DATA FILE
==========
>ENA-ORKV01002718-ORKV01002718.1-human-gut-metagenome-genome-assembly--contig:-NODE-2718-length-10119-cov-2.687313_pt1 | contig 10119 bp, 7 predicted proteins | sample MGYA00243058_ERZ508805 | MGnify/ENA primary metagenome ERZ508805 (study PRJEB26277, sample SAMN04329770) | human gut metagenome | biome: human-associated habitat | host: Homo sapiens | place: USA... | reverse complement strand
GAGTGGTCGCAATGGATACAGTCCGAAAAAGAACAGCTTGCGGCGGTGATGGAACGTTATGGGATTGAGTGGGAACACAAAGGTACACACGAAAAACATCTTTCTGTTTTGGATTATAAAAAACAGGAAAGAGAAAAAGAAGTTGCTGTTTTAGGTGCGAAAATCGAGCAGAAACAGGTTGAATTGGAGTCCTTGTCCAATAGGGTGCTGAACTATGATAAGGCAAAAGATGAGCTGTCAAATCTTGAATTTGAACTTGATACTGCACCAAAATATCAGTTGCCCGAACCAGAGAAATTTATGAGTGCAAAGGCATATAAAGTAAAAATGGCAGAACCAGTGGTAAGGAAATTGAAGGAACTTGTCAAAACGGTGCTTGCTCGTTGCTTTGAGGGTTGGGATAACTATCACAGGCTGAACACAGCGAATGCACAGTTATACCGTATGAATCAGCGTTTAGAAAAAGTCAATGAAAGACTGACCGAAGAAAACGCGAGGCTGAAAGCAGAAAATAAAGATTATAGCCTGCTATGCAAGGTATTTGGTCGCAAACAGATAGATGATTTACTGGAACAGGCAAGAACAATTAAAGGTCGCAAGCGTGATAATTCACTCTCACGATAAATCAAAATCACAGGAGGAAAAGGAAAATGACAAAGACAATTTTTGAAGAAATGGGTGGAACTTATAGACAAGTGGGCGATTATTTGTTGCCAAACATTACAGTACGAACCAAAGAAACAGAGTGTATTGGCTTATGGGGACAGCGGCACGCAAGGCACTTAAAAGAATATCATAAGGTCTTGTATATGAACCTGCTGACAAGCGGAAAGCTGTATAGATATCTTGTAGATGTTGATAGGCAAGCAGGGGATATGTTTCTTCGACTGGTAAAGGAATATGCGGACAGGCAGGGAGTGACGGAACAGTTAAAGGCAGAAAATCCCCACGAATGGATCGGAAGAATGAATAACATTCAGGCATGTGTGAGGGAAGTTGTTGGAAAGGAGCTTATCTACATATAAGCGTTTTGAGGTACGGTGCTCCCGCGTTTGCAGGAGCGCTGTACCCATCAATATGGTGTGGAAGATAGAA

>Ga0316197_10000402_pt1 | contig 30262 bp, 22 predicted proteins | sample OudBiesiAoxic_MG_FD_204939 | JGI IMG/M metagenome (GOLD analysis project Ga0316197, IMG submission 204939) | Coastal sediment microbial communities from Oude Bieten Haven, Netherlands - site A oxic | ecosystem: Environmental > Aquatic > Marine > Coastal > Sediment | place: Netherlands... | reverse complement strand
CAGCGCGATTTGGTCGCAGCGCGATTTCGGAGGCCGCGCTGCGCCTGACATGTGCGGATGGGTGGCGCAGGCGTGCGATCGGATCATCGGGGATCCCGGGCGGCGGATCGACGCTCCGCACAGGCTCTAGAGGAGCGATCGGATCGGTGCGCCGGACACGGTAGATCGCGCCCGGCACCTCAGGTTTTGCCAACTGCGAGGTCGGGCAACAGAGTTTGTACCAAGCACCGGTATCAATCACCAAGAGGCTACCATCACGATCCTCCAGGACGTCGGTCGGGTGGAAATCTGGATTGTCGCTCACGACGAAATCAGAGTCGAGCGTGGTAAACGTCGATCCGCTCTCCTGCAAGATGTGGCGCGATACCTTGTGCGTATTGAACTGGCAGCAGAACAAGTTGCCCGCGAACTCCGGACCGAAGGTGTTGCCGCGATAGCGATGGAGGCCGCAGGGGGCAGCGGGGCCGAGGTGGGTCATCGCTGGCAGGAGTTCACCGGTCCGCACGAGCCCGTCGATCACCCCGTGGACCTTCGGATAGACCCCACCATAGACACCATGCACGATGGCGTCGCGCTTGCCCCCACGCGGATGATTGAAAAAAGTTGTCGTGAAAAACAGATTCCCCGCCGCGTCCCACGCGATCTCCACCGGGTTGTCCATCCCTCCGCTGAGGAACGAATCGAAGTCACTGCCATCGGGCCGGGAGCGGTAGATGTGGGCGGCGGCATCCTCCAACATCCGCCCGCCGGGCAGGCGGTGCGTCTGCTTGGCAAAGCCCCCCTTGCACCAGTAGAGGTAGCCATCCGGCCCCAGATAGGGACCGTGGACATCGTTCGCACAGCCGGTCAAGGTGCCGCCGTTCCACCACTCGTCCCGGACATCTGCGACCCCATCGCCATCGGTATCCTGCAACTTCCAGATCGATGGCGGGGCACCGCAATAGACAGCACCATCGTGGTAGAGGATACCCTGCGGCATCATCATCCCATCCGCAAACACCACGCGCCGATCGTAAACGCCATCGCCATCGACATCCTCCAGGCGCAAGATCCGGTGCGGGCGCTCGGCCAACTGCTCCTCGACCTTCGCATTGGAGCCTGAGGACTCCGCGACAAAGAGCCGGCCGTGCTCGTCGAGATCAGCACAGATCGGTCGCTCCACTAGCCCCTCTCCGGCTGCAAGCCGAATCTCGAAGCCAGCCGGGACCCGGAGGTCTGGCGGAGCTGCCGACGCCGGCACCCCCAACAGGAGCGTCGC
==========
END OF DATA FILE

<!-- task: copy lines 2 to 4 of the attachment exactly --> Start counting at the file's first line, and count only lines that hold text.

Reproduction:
GAGTGGTCGCAATGGATACAGTCCGAAAAAGAACAGCTTGCGGCGGTGATGGAACGTTATGGGATTGAGTGGGAACACAAAGGTACACACGAAAAACATCTTTCTGTTTTGGATTATAAAAAACAGGAAAGAGAAAAAGAAGTTGCTGTTTTAGGTGCGAAAATCGAGCAGAAACAGGTTGAATTGGAGTCCTTGTCCAATAGGGTGCTGAACTATGATAAGGCAAAAGATGAGCTGTCAAATCTTGAATTTGAACTTGATACTGCACCAAAATATCAGTTGCCCGAACCAGAGAAATTTATGAGTGCAAAGGCATATAAAGTAAAAATGGCAGAACCAGTGGTAAGGAAATTGAAGGAACTTGTCAAAACGGTGCTTGCTCGTTGCTTTGAGGGTTGGGATAACTATCACAGGCTGAACACAGCGAATGCACAGTTATACCGTATGAATCAGCGTTTAGAAAAAGTCAATGAAAGACTGACCGAAGAAAACGCGAGGCTGAAAGCAGAAAATAAAGATTATAGCCTGCTATGCAAGGTATTTGGTCGCAAACAGATAGATGATTTACTGGAACAGGCAAGAACAATTAAAGGTCGCAAGCGTGATAATTCACTCTCACGATAAATCAAAATCACAGGAGGAAAAGGAAAATGACAAAGACAATTTTTGAAGAAATGGGTGGAACTTATAGACAAGTGGGCGATTATTTGTTGCCAAACATTACAGTACGAACCAAAGAAACAGAGTGTATTGGCTTATGGGGACAGCGGCACGCAAGGCACTTAAAAGAATATCATAAGGTCTTGTATATGAACCTGCTGACAAGCGGAAAGCTGTATAGATATCTTGTAGATGTTGATAGGCAAGCAGGGGATATGTTTCTTCGACTGGTAAAGGAATATGCGGACAGGCAGGGAGTGACGGAACAGTTAAAGGCAGAAAATCCCCACGAATGGATCGGAAGAATGAATAACATTCAGGCATGTGTGAGGGAAGTTGTTGGAAAGGAGCTTATCTACATATAAGCGTTTTGAGGTACGGTGCTCCCGCGTTTGCAGGAGCGCTGTACCCATCAATATGGTGTGGAAGATAGAA

>Ga0316197_10000402_pt1 | contig 30262 bp, 22 predicted proteins | sample OudBiesiAoxic_MG_FD_204939 | JGI IMG/M metagenome (GOLD analysis project Ga0316197, IMG submission 204939) | Coastal sediment microbial communities from Oude Bieten Haven, Netherlands - site A oxic | ecosystem: Environmental > Aquatic > Marine > Coastal > Sediment | place: Netherlands... | reverse complement strand
CAGCGCGATTTGGTCGCAGCGCGATTTCGGAGGCCGCGCTGCGCCTGACATGTGCGGATGGGTGGCGCAGGCGTGCGATCGGATCATCGGGGATCCCGGGCGGCGGATCGACGCTCCGCACAGGCTCTAGAGGAGCGATCGGATCGGTGCGCCGGACACGGTAGATCGCGCCCGGCACCTCAGGTTTTGCCAACTGCGAGGTCGGGCAACAGAGTTTGTACCAAGCACCGGTATCAATCACCAAGAGGCTACCATCACGATCCTCCAGGACGTCGGTCGGGTGGAAATCTGGATTGTCGCTCACGACGAAATCAGAGTCGAGCGTGGTAAACGTCGATCCGCTCTCCTGCAAGATGTGGCGCGATACCTTGTGCGTATTGAACTGGCAGCAGAACAAGTTGCCCGCGAACTCCGGACCGAAGGTGTTGCCGCGATAGCGATGGAGGCCGCAGGGGGCAGCGGGGCCGAGGTGGGTCATCGCTGGCAGGAGTTCACCGGTCCGCACGAGCCCGTCGATCACCCCGTGGACCTTCGGATAGACCCCACCATAGACACCATGCACGATGGCGTCGCGCTTGCCCCCACGCGGATGATTGAAAAAAGTTGTCGTGAAAAACAGATTCCCCGCCGCGTCCCACGCGATCTCCACCGGGTTGTCCATCCCTCCGCTGAGGAACGAATCGAAGTCACTGCCATCGGGCCGGGAGCGGTAGATGTGGGCGGCGGCATCCTCCAACATCCGCCCGCCGGGCAGGCGGTGCGTCTGCTTGGCAAAGCCCCCCTTGCACCAGTAGAGGTAGCCATCCGGCCCCAGATAGGGACCGTGGACATCGTTCGCACAGCCGGTCAAGGTGCCGCCGTTCCACCACTCGTCCCGGACATCTGCGACCCCATCGCCATCGGTATCCTGCAACTTCCAGATCGATGGCGGGGCACCGCAATAGACAGCACCATCGTGGTAGAGGATACCCTGCGGCATCATCATCCCATCCGCAAACACCACGCGCCGATCGTAAACGCCATCGCCATCGACATCCTCCAGGCGCAAGATCCGGTGCGGGCGCTCGGCCAACTGCTCCTCGACCTTCGCATTGGAGCCTGAGGACTCCGCGACAAAGAGCCGGCCGTGCTCGTCGAGATCAGCACAGATCGGTCGCTCCACTAGCCCCTCTCCGGCTGCAAGCCGAATCTCGAAGCCAGCCGGGACCCGGAGGTCTGGCGGAGCTGCCGACGCCGGCACCCCCAACAGGAGCGTCGC